Had a great day at Donington yesterday with Mark and James Bates of EB Motorsport, who were racing their 3.0-litre Porsche 911 RS in the Donington 1000kms event. It was not the best day ever for Porsche motorsport on the whole (Spa 6 Hours thoughts to come), but we did enjoy an exciting, well-organised race at a great venue.
Historic racing is an expensive business. Forget about buying and building the cars for a moment: just to take part in a decent event costs upwards of £1000. This covers the entry fee for a car and one driver, but does not always include a second driver, garage space or catering. It does not cover tyres and fuel, it does not cover insurance and it definitely does not include wear and tear or breakages, which on older cars can be highly significant.
The Donington 1000kms was part of the 2015 Donington Historic Festival. Organised by the Swiss-based Historic Motor Racing, the race is one of a series of endurance events run by the company all over Europe. As the EB brothers are putting in a shorter race season this year due to work commitments, more Porsche projects and a new baby for James, the 1000kms schedule of ‘qualify in the morning, race in the afternoon’ was perfect: they could rock up early, get the car ready, qualify and chill out for a bit, then have two and a half hours of racing before heading home.
First job of the day was to scrutineer the car. Slight issue there, as someone forgot the Porsche 911’s FIA Historic Technical Passport. We had a word with the people in charge and, as the car still had its barcodes from the last event, the engine was FIA sealed and the 911 was running in an invitational class and would not score points, we were allowed to take part.
Porsche 911 3.0 RS vs Prototype Racers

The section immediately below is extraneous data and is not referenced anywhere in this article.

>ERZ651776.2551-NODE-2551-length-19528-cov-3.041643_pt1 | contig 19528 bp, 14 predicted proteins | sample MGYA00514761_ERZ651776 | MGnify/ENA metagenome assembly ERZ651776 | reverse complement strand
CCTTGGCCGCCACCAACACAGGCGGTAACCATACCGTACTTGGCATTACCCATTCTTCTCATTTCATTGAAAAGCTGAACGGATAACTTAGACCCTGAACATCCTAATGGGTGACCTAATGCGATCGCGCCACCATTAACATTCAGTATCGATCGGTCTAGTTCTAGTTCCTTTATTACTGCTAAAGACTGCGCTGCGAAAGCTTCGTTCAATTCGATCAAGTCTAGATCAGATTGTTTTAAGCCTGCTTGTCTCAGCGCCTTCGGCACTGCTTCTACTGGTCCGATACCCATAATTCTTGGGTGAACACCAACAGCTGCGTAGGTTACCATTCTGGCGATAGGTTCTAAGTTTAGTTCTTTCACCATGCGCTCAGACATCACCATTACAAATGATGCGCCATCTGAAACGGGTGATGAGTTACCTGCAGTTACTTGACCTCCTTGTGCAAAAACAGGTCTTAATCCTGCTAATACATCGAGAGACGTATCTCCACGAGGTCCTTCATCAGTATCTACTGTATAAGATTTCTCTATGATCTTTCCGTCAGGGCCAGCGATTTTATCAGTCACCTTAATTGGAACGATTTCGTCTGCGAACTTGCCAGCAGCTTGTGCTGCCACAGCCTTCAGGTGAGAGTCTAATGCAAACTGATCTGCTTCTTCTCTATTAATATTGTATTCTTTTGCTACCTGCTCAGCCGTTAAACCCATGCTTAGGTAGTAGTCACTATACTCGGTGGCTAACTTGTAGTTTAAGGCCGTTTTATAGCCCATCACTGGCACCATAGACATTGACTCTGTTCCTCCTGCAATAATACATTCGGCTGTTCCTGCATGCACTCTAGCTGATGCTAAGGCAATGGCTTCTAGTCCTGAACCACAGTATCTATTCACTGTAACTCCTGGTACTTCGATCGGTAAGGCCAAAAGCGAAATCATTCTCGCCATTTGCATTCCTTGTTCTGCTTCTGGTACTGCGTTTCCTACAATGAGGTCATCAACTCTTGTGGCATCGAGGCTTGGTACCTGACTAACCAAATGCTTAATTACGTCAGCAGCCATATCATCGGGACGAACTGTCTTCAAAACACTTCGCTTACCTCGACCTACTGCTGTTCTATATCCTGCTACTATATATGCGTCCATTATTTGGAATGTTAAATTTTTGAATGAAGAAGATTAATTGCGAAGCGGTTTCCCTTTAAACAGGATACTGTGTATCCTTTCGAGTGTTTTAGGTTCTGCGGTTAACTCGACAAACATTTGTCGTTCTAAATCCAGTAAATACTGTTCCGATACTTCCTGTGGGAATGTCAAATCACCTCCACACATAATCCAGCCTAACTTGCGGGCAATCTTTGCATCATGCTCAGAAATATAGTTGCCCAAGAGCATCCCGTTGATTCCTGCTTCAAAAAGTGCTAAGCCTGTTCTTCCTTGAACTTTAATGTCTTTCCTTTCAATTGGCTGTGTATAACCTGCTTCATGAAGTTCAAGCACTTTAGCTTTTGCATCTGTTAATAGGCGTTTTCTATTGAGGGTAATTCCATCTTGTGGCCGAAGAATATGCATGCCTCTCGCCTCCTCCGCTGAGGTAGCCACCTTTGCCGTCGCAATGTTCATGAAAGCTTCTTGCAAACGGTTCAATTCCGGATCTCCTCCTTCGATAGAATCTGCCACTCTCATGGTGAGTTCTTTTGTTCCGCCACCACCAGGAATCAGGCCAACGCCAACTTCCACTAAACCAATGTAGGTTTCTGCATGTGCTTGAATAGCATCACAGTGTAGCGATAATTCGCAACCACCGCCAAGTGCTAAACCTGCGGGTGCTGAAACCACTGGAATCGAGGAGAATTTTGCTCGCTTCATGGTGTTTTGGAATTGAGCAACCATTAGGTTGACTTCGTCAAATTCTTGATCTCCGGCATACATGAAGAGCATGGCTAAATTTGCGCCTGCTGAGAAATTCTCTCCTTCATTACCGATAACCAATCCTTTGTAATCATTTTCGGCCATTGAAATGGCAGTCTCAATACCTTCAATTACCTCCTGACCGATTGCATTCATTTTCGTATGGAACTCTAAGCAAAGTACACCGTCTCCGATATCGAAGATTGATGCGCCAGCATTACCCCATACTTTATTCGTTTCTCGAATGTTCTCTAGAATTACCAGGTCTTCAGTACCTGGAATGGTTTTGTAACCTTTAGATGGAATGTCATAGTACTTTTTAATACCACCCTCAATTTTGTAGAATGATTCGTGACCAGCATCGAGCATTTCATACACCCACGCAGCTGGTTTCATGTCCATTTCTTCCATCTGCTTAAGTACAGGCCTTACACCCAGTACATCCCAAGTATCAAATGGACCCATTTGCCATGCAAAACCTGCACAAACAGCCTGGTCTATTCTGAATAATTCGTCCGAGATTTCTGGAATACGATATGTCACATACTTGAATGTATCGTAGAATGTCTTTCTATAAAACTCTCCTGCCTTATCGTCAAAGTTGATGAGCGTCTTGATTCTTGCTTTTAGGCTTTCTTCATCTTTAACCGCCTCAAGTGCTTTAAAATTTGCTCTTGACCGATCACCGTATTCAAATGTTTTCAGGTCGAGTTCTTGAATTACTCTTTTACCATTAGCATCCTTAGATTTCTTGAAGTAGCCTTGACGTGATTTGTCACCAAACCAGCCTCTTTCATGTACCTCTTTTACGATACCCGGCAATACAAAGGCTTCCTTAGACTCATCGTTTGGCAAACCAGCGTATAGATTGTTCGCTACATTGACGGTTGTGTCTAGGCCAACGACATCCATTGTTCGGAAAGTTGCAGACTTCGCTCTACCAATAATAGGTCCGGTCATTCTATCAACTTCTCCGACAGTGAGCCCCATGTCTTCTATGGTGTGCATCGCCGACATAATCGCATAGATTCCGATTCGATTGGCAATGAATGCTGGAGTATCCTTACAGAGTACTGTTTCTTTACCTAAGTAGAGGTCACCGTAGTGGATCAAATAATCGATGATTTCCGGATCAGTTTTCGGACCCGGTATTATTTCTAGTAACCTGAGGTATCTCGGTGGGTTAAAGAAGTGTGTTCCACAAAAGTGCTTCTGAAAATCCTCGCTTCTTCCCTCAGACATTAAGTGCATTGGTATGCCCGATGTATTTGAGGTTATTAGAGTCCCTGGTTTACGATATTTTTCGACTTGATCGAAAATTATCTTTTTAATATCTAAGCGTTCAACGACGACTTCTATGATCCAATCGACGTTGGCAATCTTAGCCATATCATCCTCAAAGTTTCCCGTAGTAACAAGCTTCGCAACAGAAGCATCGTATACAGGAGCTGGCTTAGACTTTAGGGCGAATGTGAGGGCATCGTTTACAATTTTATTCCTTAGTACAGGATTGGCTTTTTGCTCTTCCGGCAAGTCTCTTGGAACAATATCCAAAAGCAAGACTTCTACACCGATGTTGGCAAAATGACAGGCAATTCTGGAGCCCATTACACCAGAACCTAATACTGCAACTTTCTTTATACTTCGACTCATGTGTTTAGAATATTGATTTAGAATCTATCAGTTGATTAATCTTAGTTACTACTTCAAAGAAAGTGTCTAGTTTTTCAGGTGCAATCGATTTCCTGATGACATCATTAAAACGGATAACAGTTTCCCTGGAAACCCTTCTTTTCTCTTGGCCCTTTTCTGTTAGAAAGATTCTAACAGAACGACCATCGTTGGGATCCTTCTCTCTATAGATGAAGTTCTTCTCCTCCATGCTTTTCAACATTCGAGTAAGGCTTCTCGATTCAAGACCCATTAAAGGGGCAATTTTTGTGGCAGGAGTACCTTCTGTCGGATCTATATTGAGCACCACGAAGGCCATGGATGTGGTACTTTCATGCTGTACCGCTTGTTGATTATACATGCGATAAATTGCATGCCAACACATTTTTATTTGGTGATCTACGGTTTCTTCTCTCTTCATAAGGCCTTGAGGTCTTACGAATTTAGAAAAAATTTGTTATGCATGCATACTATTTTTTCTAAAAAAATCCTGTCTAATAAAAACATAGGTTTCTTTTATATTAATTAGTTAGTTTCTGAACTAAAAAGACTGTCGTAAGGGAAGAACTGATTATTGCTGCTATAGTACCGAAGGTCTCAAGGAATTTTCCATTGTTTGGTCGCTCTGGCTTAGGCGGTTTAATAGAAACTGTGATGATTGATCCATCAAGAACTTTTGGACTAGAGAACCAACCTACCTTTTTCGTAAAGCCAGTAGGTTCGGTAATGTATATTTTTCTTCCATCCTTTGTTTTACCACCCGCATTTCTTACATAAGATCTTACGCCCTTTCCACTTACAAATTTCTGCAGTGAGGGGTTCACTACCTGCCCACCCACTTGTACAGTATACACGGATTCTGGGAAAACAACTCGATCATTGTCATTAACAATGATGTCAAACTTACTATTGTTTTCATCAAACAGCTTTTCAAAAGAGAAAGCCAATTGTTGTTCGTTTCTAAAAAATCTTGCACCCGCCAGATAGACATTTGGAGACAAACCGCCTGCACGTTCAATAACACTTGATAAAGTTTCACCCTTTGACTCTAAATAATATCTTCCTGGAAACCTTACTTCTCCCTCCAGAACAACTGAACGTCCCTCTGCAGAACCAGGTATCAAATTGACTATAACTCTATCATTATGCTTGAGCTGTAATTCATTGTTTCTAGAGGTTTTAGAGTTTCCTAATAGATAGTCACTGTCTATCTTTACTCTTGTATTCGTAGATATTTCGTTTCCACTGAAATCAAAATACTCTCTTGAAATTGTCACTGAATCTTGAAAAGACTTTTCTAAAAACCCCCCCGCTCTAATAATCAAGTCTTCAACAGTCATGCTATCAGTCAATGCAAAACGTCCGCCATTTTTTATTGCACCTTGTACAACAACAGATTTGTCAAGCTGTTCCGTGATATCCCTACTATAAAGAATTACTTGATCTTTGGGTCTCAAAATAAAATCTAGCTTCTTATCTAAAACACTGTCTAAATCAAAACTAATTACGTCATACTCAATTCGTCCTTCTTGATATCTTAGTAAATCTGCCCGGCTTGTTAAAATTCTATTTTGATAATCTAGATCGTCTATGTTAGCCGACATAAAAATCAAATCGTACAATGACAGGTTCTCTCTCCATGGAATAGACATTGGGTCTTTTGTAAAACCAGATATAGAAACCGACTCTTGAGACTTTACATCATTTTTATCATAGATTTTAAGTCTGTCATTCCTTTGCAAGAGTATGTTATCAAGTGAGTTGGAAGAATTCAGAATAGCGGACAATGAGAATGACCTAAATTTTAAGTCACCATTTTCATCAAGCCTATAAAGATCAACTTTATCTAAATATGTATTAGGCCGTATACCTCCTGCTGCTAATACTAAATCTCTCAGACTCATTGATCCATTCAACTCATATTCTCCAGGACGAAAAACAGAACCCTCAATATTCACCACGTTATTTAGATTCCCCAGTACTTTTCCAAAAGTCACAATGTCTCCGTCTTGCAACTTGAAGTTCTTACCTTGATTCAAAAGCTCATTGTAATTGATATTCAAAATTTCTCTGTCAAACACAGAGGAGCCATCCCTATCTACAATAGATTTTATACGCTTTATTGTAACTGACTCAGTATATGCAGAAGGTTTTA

Qualifying went well. On a grid packed with prototypes, the single exception – EB’s 911 – went 14th quickest on new post-historic tyres that have only been tried on the team’s yellow 911 RSR for a couple of races so far. While the compound might be a bit slower than previous rubber, the tyres are huge, so the increased width gave excellent grip. We were still almost ten seconds off the pace of the leading Lola T70.
Racing is a very social affair, so there was plenty of craic in the paddock between quali and the race. Our garage was shared with a Chevron B8, Elva Mk8 and a Lola T70 Mk3B. A Lola T70 for sale must be £750k now, Chevron B8 for sale would probably be £200k and similar money for an Elva. Despite there being well over a million quid parked in our garage, the atmosphere was just the same as if all were in cheap track day specials. People dropping in and chatting, bit of banter from previous track outings and one or two compliments for Mark, following his performance in EB’s SWB car at the 73rd Goodwood members meet. He will henceforth be known as “The Sultan of Slide”.
The race was slightly delayed, which gave time for the weather to change and the rain to move in. The boys split the race into two equal parts: James took the start on a slippery circuit and had brought the car up to seventh by the time of his pitstop. With 100 litres of fuel in the tank at the start and the lack of grip keeping speeds and fuel consumption lower than expected, Mark decided to gamble on that being enough to finish the race, avoiding the mandatory 3-minute minimum time for a fuel stop.
As Mark started his stint, the rain stopped and a dry line began to appear. The pace hotted up: 911 lap times falling from the high 1:30s in the wet to an excellent 1:17.9 at one point: quicker than qualifying. Ambient temperatures were very cold, so the rest of the track stayed damp and slippy, leaving a treacherous no-mans-land for anyone who had to go off line to make progress. After two and a bit hours of racing, Mark had no choice: he pitted for fuel and the three-minute stop to go with it. This cost us the best part of two laps and we were out of the top ten.
As the race entered its final lap, we had news that, while fighting for the lead, our garagemate – the beautiful Lola T70 (above) – had passed a backmarker on the damp part of the track through the fast downhill Craner Curves, lost traction and hit the wall at high speed. When the car was brought back, it was not the best sight, but owner/driver Leo was safe and well. At times like this, no one worries where they’ve finished: it’s just good to get home in one piece and live to fight another day.